On February 13, 2007, the Court entered the Orders granting the motion for final approval of the class action settlement, certification of the settlement class and approval of the plan of allocation as well as the motion for attorney fees and reimbursement of expenses. Lastly, the Court entered the Final Judgment dismissing the claims in the action with prejudice. The case is now closed.
On October 31, 2006, a Stipulation of Settlement was filed. According to the Stipulation, a settlement fund of $4 million has been established. On November 6, 2006, the Court entered the Order granting the motion for preliminary approval of the settlement, providing for notice, and finding as moot the motion to certify class.
According to the Company’s Form 10-Q For Quarter Ended June 30, 2006, in July 2006, a tentative agreement was reached which, if implemented, would result in a final settlement of the case. This tentative agreement is subject to the negotiation of a definitive written agreement, notice to members of a class of investors to be defined in the written agreement, and Court approval of the terms of the proposed settlement. If the tentative agreement is approved and implemented, the case would be resolved without additional cost to the Company or the other defendants. There can be no assurance whether the tentative agreement will be consummated or the timing of any final settlement.
As previously disclosed by the Company’s FORM 10-K for the fiscal year ended December 31, 2005, the Company is named as a defendant in a proceeding pending in the United States District Court for the Northern District of Texas, Fort Worth Division, styled, “Earl Culp, on behalf of himself, and all others similarly situated, Plaintiff, v. GAINSCO, INC., Glenn W. Anderson, and Daniel J. Coots, Defendants,” Civil Action No. 4:04-CV-723-Y. Defendant Anderson is the Company’s President and Chief Executive Officer, and Defendant Coots is the Company’s Senior Vice President and Chief Financial Officer. In the proceeding, which was initially filed in federal district court in Florida and is a consolidation of two previously separately pending actions filed at approximately the same time and involving essentially the same facts and claims, the plaintiff alleges violations of the Federal securities laws in connection with the Company’s acquisition, operation and divestiture of its former Tri-State, Ltd. (“Tri-State”) subsidiary, a South Dakota company selling non-standard personal auto insurance. On March 29, 2004, plaintiff filed a Second Consolidated Amended Class Action Complaint (the “Second Amended Complaint”) that is based on the same claims as the previously consolidated proceedings. The alleged class period begins on November 17, 1999, when the Company issued a press release announcing its agreement to acquire Tri-State, and ends on February 7, 2002, when the Company issued a press release warning investors that it “expect[ed] to report a significant loss for the fourth quarter and year ended December 31, 2001.” The Second Amended Complaint seeks class certification for the litigation. Discovery in the case is underway.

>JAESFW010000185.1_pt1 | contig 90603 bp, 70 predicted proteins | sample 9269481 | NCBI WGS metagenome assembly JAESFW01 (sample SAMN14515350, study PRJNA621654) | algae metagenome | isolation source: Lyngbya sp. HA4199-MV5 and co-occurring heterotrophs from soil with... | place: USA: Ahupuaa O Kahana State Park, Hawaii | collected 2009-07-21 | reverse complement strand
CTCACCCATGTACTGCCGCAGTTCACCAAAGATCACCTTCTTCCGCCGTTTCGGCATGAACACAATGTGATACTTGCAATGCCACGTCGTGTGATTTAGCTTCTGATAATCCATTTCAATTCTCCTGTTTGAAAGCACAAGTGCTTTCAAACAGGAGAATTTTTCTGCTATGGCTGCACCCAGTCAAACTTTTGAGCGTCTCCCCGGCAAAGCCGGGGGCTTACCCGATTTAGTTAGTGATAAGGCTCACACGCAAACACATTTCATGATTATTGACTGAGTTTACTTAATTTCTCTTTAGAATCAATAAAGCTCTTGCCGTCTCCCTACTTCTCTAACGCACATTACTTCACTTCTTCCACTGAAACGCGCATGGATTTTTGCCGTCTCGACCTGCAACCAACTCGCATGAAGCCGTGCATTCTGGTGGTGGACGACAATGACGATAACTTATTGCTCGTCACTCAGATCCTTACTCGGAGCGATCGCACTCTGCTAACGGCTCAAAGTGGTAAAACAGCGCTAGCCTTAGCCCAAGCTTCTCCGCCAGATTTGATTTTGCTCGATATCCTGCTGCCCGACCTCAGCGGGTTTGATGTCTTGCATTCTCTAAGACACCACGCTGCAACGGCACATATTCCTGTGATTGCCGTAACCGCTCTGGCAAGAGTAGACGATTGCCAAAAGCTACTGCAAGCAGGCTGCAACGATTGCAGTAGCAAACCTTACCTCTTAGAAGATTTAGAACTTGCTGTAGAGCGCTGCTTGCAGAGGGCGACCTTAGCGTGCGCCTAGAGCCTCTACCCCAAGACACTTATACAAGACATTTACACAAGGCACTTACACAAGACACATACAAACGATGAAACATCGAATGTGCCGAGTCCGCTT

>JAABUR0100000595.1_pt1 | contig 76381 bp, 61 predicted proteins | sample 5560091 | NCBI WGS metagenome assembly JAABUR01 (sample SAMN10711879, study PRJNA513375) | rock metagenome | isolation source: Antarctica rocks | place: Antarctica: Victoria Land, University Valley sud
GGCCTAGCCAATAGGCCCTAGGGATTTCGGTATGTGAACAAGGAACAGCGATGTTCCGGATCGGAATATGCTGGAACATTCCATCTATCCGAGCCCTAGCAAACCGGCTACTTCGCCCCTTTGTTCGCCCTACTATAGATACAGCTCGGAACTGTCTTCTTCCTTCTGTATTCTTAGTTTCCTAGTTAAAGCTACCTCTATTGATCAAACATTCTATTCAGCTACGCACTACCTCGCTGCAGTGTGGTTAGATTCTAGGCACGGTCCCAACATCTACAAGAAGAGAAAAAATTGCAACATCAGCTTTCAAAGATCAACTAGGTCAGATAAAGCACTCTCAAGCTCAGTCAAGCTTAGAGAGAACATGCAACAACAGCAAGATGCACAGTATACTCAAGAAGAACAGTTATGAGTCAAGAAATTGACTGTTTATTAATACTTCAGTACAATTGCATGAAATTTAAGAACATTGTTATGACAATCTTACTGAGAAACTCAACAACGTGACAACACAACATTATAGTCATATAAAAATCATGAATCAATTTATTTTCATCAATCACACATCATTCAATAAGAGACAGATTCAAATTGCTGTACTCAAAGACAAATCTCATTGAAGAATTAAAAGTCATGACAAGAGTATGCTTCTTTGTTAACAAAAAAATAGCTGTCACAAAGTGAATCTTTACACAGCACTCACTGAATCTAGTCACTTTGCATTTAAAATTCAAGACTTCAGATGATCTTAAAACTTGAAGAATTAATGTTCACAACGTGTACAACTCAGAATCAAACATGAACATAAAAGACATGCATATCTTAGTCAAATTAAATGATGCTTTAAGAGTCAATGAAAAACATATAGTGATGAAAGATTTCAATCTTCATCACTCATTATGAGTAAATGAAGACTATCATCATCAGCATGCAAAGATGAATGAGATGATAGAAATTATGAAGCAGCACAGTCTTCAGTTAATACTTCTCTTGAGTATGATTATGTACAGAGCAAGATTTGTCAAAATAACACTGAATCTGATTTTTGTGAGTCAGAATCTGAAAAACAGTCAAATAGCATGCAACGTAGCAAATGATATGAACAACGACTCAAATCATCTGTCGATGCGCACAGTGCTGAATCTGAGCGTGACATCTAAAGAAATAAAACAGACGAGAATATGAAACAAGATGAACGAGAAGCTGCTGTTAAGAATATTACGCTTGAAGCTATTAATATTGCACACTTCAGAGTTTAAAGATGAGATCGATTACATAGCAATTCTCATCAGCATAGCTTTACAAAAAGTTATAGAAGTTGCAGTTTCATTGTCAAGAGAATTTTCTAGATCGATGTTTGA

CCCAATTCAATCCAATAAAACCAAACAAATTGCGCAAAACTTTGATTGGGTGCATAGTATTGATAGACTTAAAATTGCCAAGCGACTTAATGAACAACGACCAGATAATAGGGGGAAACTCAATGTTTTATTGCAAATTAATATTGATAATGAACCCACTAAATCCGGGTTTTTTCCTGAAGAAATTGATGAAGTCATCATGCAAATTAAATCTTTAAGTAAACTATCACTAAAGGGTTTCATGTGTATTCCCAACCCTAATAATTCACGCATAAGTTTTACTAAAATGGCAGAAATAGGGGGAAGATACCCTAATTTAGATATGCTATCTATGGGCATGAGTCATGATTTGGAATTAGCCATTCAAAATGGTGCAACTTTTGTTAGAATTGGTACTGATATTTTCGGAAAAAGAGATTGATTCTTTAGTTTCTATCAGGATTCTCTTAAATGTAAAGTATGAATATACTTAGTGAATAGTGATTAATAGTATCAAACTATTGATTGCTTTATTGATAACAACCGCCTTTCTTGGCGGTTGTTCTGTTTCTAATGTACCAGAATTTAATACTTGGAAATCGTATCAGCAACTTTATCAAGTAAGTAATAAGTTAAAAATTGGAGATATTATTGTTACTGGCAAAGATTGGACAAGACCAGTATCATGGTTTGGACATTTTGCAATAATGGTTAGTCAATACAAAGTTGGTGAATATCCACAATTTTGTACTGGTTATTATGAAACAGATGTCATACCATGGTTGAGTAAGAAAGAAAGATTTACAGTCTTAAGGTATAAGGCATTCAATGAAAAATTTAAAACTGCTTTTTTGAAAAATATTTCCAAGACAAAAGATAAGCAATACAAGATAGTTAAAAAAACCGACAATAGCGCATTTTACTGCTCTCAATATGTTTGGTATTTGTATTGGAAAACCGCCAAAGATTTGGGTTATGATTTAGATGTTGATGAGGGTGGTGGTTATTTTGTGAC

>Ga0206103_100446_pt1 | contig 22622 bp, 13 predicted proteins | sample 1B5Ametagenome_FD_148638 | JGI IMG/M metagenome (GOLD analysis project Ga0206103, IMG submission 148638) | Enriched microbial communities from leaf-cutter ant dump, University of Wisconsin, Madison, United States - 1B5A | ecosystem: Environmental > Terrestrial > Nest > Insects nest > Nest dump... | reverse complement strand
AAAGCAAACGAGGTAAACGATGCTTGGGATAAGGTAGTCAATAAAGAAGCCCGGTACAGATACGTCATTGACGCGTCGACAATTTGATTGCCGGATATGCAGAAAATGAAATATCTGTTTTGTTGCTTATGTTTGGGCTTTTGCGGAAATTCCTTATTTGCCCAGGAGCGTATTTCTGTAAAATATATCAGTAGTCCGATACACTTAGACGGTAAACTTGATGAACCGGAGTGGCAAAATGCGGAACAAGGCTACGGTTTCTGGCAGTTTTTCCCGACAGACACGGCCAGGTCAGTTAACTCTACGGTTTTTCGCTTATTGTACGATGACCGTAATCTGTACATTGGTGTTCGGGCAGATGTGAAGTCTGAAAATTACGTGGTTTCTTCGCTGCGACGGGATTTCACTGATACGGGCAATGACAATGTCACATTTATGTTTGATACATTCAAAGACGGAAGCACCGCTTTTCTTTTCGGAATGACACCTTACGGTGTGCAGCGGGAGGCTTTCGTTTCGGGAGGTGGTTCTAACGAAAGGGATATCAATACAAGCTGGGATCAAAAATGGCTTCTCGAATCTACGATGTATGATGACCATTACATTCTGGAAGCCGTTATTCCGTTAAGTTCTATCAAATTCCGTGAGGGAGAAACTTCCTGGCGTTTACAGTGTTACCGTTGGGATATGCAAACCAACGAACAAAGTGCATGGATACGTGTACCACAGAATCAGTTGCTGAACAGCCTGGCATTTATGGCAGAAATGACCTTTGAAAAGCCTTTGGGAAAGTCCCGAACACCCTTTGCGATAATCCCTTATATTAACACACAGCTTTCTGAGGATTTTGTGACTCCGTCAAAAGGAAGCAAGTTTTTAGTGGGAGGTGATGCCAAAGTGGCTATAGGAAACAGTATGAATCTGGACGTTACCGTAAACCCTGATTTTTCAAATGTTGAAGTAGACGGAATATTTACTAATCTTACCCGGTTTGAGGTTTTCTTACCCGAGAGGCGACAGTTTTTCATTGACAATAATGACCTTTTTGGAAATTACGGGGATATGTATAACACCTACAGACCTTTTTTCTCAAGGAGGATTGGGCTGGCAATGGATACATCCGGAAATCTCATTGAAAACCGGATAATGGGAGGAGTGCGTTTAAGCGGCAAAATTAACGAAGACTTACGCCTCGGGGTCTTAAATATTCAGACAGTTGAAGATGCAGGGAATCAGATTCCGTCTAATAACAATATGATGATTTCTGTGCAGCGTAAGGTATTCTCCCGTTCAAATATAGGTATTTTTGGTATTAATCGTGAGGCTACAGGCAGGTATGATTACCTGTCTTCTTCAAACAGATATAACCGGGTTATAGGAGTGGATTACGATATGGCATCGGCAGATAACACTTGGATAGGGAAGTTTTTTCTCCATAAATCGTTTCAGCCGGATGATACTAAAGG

The original complaint alleges that during the class period, defendants issued
false and misleading statements to the marketplace that artificially
inflated the price of Gainsco's shares. Specifically, on November 17,
1999, Gainsco, an insurance holding company, announced that it would
acquire Tri-State, Ltd.'s privately owned insurance operation which
specialized in nonstandard passenger automobile insurance. According to
CEO Anderson, the Tri-State acquisition marked the Company's expansion
of its passenger auto insurance business that began with Gainsco's
earlier purchase of Miami-based Lalande Group. Anderson also told the
public that the Company would integrate Tri-State's business with
Lalande Group's underwriting and claims systems "to maximize service and
cost efficiency." The transaction was expected to be "minimally
accretive to earnings in 2000."
The Company's second-quarter Form 10-Q, filed in August 2000, stated
that Gainsco had paid $1.15 million to Tri-State's former owners "based
on a conversion goal and specific profitability targets," and falsely
lulled the investment community into believing that Tri-State was
profitable, when in fact it was not. Gainsco continued to issue highly
positive statements throughout 2000 and 2001 and assured the public that
it was resolved to "maintain a strong, disciplined balance sheet." On
August 9, 2001, however, the Company announced that it was selling the
agency operations of Tri-State and would take a $5.1 million write off
from its original $6.0 million investment in Tri-State. This, however,
was only a partial disclosure of Tri-State's problems and led investors
to believe the worst was behind the Company. On August 14, 2001, the
Company announced that it would sell Tri-State to its president, Herb
Hill, for $900,000. On February 7, 2002, the end of the class period,
Gainsco announced that it would discontinue writing commercial lines
insurance business due to adverse claims development and unprofitable
results." Gainsco's stock declined substantially on the news.